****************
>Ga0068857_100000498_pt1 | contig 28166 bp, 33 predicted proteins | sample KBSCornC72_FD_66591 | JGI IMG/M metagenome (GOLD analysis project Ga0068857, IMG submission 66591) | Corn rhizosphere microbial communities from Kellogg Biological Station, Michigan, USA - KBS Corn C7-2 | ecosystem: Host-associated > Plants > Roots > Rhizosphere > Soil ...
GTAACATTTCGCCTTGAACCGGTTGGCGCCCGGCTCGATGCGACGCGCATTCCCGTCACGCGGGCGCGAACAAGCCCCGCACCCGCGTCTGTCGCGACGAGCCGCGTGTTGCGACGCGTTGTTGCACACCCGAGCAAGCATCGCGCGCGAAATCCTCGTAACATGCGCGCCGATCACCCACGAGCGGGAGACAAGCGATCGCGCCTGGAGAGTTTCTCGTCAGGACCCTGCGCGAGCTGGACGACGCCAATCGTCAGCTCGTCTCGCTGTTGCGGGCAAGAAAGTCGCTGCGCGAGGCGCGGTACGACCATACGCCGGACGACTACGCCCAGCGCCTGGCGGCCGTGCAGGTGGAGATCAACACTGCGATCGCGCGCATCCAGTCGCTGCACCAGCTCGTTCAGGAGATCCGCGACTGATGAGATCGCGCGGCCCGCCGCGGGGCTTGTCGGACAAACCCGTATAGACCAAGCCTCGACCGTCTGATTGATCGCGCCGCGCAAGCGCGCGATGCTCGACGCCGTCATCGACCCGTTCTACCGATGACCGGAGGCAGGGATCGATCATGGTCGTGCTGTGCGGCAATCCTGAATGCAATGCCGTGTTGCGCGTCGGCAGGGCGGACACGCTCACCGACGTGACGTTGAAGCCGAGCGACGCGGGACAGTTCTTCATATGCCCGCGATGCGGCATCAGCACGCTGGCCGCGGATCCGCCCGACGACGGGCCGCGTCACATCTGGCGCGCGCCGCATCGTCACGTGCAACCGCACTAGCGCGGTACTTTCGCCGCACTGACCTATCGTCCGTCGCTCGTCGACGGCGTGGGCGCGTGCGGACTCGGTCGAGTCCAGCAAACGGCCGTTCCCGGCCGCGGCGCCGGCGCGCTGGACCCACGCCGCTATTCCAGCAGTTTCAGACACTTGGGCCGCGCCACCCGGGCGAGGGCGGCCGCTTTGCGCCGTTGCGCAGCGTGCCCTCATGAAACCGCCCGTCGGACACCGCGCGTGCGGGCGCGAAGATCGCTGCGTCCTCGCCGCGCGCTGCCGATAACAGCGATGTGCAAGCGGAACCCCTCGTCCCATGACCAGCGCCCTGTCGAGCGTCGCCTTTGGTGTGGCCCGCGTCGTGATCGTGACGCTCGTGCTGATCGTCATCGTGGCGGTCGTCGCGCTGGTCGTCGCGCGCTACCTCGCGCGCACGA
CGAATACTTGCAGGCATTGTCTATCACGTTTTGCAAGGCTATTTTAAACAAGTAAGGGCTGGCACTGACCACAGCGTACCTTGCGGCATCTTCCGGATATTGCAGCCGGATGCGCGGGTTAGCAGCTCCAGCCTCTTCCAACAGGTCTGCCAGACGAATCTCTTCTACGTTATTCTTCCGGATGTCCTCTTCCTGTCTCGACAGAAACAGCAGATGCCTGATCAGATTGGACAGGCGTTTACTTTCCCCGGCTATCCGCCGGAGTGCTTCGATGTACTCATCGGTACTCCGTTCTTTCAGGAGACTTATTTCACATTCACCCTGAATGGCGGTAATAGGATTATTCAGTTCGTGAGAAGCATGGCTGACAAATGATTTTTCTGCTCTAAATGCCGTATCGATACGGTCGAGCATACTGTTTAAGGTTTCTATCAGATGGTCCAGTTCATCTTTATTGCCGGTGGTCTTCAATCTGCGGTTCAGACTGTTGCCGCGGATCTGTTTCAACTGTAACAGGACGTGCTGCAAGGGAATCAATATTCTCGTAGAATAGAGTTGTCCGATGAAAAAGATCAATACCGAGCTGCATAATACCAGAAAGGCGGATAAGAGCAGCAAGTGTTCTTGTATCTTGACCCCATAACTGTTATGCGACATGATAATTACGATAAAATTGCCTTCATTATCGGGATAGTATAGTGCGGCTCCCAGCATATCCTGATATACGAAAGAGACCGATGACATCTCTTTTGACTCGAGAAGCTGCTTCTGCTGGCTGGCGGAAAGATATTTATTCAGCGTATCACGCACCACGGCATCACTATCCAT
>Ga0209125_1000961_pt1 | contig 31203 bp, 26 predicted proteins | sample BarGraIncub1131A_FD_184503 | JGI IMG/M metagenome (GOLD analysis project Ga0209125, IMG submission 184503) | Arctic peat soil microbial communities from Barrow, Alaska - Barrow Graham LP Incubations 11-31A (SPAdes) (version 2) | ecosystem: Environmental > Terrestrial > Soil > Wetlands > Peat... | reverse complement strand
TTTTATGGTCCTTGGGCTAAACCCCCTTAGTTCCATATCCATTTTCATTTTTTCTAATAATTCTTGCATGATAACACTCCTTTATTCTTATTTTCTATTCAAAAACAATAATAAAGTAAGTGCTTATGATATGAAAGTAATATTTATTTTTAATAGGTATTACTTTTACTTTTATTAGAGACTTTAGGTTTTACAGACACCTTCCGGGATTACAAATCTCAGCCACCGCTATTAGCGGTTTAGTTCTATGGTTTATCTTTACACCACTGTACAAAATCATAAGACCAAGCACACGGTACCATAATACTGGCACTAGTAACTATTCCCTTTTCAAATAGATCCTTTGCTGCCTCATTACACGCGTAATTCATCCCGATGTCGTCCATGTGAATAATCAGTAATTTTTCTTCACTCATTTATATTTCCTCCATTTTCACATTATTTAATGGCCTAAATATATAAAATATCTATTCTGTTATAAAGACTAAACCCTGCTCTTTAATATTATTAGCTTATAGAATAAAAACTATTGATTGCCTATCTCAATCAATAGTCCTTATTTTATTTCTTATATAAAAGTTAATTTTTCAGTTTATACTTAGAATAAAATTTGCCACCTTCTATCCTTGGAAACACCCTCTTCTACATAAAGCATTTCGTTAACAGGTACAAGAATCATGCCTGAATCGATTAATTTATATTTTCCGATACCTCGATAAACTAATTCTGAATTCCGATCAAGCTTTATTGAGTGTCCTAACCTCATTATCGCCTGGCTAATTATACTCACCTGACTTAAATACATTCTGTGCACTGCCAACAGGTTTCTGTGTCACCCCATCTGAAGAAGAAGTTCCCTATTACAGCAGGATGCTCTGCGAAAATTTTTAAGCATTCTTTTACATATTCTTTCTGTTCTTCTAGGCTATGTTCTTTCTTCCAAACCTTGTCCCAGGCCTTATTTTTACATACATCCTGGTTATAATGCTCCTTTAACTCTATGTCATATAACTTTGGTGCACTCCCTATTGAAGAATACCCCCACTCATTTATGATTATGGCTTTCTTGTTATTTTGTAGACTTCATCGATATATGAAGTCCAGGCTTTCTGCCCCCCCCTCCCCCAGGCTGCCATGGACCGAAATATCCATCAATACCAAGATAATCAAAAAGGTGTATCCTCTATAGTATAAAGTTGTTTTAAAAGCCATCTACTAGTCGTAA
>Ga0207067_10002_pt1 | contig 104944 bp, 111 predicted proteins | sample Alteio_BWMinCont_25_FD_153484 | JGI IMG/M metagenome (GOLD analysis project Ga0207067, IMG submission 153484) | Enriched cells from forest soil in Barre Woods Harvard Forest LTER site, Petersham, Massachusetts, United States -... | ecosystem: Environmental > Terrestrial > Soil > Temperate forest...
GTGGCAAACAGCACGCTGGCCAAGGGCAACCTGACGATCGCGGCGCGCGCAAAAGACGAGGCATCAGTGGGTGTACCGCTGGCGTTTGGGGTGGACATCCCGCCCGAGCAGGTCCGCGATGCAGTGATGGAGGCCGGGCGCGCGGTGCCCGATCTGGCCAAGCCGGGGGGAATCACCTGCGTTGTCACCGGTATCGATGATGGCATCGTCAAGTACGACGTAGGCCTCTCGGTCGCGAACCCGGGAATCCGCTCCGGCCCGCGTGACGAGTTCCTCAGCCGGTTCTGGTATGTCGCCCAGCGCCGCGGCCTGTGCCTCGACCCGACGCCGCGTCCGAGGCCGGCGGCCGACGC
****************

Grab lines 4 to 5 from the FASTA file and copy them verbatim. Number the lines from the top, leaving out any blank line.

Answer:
>Ga0209125_1000961_pt1 | contig 31203 bp, 26 predicted proteins | sample BarGraIncub1131A_FD_184503 | JGI IMG/M metagenome (GOLD analysis project Ga0209125, IMG submission 184503) | Arctic peat soil microbial communities from Barrow, Alaska - Barrow Graham LP Incubations 11-31A (SPAdes) (version 2) | ecosystem: Environmental > Terrestrial > Soil > Wetlands > Peat... | reverse complement strand
TTTTATGGTCCTTGGGCTAAACCCCCTTAGTTCCATATCCATTTTCATTTTTTCTAATAATTCTTGCATGATAACACTCCTTTATTCTTATTTTCTATTCAAAAACAATAATAAAGTAAGTGCTTATGATATGAAAGTAATATTTATTTTTAATAGGTATTACTTTTACTTTTATTAGAGACTTTAGGTTTTACAGACACCTTCCGGGATTACAAATCTCAGCCACCGCTATTAGCGGTTTAGTTCTATGGTTTATCTTTACACCACTGTACAAAATCATAAGACCAAGCACACGGTACCATAATACTGGCACTAGTAACTATTCCCTTTTCAAATAGATCCTTTGCTGCCTCATTACACGCGTAATTCATCCCGATGTCGTCCATGTGAATAATCAGTAATTTTTCTTCACTCATTTATATTTCCTCCATTTTCACATTATTTAATGGCCTAAATATATAAAATATCTATTCTGTTATAAAGACTAAACCCTGCTCTTTAATATTATTAGCTTATAGAATAAAAACTATTGATTGCCTATCTCAATCAATAGTCCTTATTTTATTTCTTATATAAAAGTTAATTTTTCAGTTTATACTTAGAATAAAATTTGCCACCTTCTATCCTTGGAAACACCCTCTTCTACATAAAGCATTTCGTTAACAGGTACAAGAATCATGCCTGAATCGATTAATTTATATTTTCCGATACCTCGATAAACTAATTCTGAATTCCGATCAAGCTTTATTGAGTGTCCTAACCTCATTATCGCCTGGCTAATTATACTCACCTGACTTAAATACATTCTGTGCACTGCCAACAGGTTTCTGTGTCACCCCATCTGAAGAAGAAGTTCCCTATTACAGCAGGATGCTCTGCGAAAATTTTTAAGCATTCTTTTACATATTCTTTCTGTTCTTCTAGGCTATGTTCTTTCTTCCAAACCTTGTCCCAGGCCTTATTTTTACATACATCCTGGTTATAATGCTCCTTTAACTCTATGTCATATAACTTTGGTGCACTCCCTATTGAAGAATACCCCCACTCATTTATGATTATGGCTTTCTTGTTATTTTGTAGACTTCATCGATATATGAAGTCCAGGCTTTCTGCCCCCCCCTCCCCCAGGCTGCCATGGACCGAAATATCCATCAATACCAAGATAATCAAAAAGGTGTATCCTCTATAGTATAAAGTTGTTTTAAAAGCCATCTACTAGTCGTAA